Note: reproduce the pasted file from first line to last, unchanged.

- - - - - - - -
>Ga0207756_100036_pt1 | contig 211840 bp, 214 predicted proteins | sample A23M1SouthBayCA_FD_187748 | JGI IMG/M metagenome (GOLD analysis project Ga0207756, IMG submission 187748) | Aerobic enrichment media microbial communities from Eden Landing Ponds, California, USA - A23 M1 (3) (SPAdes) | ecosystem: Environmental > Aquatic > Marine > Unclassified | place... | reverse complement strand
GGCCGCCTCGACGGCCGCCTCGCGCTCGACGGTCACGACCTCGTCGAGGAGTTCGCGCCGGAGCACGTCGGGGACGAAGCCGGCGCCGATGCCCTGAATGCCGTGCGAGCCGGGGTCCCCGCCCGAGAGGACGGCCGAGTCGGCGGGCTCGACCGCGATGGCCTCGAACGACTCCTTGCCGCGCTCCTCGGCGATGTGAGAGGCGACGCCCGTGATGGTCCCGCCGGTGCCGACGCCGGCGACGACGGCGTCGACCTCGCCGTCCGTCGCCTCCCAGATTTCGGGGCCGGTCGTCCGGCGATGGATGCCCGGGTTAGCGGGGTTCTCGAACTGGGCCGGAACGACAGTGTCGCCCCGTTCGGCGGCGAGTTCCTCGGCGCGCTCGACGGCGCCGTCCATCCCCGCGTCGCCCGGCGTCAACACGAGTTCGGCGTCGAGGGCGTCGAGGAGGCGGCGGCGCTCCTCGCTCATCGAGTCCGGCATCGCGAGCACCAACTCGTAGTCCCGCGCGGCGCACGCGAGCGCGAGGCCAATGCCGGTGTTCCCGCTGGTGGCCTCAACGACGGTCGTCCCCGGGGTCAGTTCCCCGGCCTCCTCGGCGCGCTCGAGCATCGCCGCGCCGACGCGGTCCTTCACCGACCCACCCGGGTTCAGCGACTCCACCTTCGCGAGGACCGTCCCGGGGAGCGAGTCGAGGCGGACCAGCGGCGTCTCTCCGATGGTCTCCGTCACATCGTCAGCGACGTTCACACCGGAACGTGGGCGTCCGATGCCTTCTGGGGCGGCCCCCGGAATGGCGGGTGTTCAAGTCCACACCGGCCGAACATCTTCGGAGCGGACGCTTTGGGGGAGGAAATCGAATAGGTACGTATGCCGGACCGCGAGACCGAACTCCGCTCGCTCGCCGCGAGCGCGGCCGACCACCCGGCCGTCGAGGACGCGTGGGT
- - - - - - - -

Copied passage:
>Ga0207756_100036_pt1 | contig 211840 bp, 214 predicted proteins | sample A23M1SouthBayCA_FD_187748 | JGI IMG/M metagenome (GOLD analysis project Ga0207756, IMG submission 187748) | Aerobic enrichment media microbial communities from Eden Landing Ponds, California, USA - A23 M1 (3) (SPAdes) | ecosystem: Environmental > Aquatic > Marine > Unclassified | place... | reverse complement strand
GGCCGCCTCGACGGCCGCCTCGCGCTCGACGGTCACGACCTCGTCGAGGAGTTCGCGCCGGAGCACGTCGGGGACGAAGCCGGCGCCGATGCCCTGAATGCCGTGCGAGCCGGGGTCCCCGCCCGAGAGGACGGCCGAGTCGGCGGGCTCGACCGCGATGGCCTCGAACGACTCCTTGCCGCGCTCCTCGGCGATGTGAGAGGCGACGCCCGTGATGGTCCCGCCGGTGCCGACGCCGGCGACGACGGCGTCGACCTCGCCGTCCGTCGCCTCCCAGATTTCGGGGCCGGTCGTCCGGCGATGGATGCCCGGGTTAGCGGGGTTCTCGAACTGGGCCGGAACGACAGTGTCGCCCCGTTCGGCGGCGAGTTCCTCGGCGCGCTCGACGGCGCCGTCCATCCCCGCGTCGCCCGGCGTCAACACGAGTTCGGCGTCGAGGGCGTCGAGGAGGCGGCGGCGCTCCTCGCTCATCGAGTCCGGCATCGCGAGCACCAACTCGTAGTCCCGCGCGGCGCACGCGAGCGCGAGGCCAATGCCGGTGTTCCCGCTGGTGGCCTCAACGACGGTCGTCCCCGGGGTCAGTTCCCCGGCCTCCTCGGCGCGCTCGAGCATCGCCGCGCCGACGCGGTCCTTCACCGACCCACCCGGGTTCAGCGACTCCACCTTCGCGAGGACCGTCCCGGGGAGCGAGTCGAGGCGGACCAGCGGCGTCTCTCCGATGGTCTCCGTCACATCGTCAGCGACGTTCACACCGGAACGTGGGCGTCCGATGCCTTCTGGGGCGGCCCCCGGAATGGCGGGTGTTCAAGTCCACACCGGCCGAACATCTTCGGAGCGGACGCTTTGGGGGAGGAAATCGAATAGGTACGTATGCCGGACCGCGAGACCGAACTCCGCTCGCTCGCCGCGAGCGCGGCCGACCACCCGGCCGTCGAGGACGCGTGGGT